Rescuing Our Ritual

Dedication marker in spring snow

By Travis Galloway (Washington)

Something really set me me off the other day. While researching for this article, I made the mistake of entering “fraternity ritual” in the Google search bar. I was expecting to find a convenient Wikipedia page with a general history of fraternity rituals, their inspiration and evolution; how naïve that turned out to be. While a few of the top results pointed to brief histories of specific fraternities’ rituals, those are not what caught my eye. Rather, I was bombarded by headlines like “College Hazing Stories,” “Horrible College Hazing Rituals,” and “Deadly Frat Rituals are Banned Thanks to Technology.” And that’s just on the first page of results.

Is this what we have done to ourselves, our fraternities? Is this the price of maintaining a secret ritual? Are we known only for what we have done to bastardize our rituals? These are just a couple of the questions that surged into my mind. I hope you are as upset as I am.

As fraternity men and sorority women, we have a tendency to think of our rituals as archaic books of secrets. Inspired by men and women who have long since passed, we bring them out of hiding only a few times each semester. And usually, we don’t do it because we want to; we do it because we feel compelled. To many of us have a tendency to dust off The Ritual for the Candidate and Initiation Ceremonies, and perhaps for chapter meetings and the occasional Affirmation of Knighthood Ceremony. But the ceremony ends, The Ritual goes right back into hiding, and we don’t think about it again until the next ceremony. Robes, candles, ribbons, badges, perhaps blindfolds, and a lot of talking by a few officers: this is what most of us remember.

DSC_1044If we expect to be taken seriously as an organization that seeks “to develop ethical leaders,” then we need to do a better job of acting like it. If we are going to keep complaining that Greek-letter organizations get too much bad press, we need to stop simply talking about how we encourage great development opportunities, ethical leadership training, and adherence to a core set of values; we need to start doing it. If you are as frustrated as I am by the headlines I mentioned earlier, then you need to help me reclaim our Ritual.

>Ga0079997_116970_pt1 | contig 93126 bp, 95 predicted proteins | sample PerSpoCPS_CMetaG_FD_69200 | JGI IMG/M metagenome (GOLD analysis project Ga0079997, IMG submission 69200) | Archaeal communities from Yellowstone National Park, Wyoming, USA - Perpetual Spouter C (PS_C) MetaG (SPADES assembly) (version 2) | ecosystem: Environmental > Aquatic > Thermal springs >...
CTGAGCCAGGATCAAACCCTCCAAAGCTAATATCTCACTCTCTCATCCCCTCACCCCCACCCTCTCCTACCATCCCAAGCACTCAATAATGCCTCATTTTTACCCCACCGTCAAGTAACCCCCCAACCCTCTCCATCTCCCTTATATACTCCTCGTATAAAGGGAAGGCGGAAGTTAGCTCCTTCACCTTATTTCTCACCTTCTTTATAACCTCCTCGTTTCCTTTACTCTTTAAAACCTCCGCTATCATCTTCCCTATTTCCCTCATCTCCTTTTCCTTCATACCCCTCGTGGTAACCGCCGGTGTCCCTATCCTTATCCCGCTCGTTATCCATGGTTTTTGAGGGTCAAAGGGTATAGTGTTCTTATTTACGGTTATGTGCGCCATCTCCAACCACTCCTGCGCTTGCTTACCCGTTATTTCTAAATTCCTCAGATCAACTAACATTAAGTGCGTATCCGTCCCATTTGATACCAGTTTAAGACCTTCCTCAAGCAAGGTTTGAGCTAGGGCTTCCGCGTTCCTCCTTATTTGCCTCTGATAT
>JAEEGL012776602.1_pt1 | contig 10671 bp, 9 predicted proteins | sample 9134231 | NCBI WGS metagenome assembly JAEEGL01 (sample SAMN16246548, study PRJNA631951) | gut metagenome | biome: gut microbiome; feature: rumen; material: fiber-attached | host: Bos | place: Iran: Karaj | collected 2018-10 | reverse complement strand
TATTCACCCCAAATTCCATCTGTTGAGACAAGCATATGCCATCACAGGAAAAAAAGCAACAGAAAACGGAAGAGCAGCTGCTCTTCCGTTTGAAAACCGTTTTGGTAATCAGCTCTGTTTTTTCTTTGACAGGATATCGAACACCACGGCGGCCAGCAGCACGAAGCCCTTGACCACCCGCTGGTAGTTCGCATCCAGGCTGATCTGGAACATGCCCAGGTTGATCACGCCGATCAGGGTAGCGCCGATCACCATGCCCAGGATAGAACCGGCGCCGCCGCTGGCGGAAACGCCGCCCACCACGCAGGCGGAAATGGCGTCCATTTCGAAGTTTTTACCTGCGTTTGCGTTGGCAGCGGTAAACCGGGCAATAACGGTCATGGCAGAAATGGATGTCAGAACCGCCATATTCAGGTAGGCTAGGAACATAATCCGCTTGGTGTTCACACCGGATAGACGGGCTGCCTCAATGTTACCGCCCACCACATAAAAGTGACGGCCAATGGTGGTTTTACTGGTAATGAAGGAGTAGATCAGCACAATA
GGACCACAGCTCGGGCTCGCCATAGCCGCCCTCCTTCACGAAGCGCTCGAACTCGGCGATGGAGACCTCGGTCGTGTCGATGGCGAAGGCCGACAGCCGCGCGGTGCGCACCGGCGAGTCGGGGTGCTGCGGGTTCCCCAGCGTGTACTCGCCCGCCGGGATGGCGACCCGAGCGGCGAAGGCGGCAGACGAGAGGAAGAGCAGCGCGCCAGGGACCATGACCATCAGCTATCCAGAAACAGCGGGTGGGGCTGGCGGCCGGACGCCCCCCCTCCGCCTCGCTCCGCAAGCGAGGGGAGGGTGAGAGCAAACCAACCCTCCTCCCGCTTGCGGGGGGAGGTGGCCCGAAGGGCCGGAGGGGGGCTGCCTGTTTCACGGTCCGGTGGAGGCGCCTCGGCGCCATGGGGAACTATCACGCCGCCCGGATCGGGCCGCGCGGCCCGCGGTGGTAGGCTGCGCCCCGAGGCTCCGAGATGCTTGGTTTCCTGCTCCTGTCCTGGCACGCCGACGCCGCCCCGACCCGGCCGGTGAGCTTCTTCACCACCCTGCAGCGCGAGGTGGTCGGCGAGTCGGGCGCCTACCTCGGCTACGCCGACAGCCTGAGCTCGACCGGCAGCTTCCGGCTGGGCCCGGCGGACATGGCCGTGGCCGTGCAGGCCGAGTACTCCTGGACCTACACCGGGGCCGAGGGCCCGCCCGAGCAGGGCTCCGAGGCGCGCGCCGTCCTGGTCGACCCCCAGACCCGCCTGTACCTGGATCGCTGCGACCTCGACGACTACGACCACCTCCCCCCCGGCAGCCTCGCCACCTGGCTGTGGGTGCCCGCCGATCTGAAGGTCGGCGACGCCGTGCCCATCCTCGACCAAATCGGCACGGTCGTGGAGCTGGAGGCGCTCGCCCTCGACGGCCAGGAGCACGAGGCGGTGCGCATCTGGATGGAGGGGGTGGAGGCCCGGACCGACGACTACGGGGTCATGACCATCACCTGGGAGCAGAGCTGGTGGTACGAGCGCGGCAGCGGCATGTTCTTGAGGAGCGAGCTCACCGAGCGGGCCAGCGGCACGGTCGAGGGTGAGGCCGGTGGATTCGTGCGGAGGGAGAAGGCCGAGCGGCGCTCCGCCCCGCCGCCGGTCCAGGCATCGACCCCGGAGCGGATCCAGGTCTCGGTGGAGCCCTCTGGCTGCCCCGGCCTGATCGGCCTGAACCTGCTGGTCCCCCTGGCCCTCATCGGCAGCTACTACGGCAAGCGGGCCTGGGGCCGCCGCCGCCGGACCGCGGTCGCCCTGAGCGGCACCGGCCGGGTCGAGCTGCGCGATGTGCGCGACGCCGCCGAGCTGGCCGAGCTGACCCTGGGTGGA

Toward the end of the Initiation Ceremony, our Ritual challenges each Knight to “strive to live and die in Honor…that in life and death men may truly say of him: ‘He ever bore, without abuse, the grand old name of gentleman.’” That last part is inspired by a poem by Alfred Lord Tennyson, written while Tennyson was mourning the loss of a very close friend, Arthur Henry Hallam. To paraphrase, Hallam was an excellent man, above the “churls” and “charlatans” who claimed the “name of gentleman” but did not deserve the distinction of such a title. So, what are you doing to live up to your commitment to live and die in honor? Do you deserve to bear the “grand old name of gentleman”?

I’m not going to try to define “gentleman.” Plenty have tried, but I believe that the word has a certain “it” factor, as in “you know it when you see it.” Here is one way to help you “see it”: over the next few weeks, pay attention to your behavior and the behavior of those around you. Each time that you notice yourself or one of your brothers or candidates do something gentlemanly, take note of it. Each time you hold the door open for somebody; each time you help someone pick up something they’ve dropped; each time you help an elderly lady across the street, add a note in your phone or on a piece of paper. Make a conscious effort to be a better man, and you’ll feel good about it. Challenge your brothers to be more considerate of others, to try to make someone’s day, every day. Keep track of gentlemanly behavior, and recognize brothers who excel at your chapter meetings. During National Ritual Celebration Week, use the hashtag #NRCW to acknowledge excellent brothers who live according to our Ritual.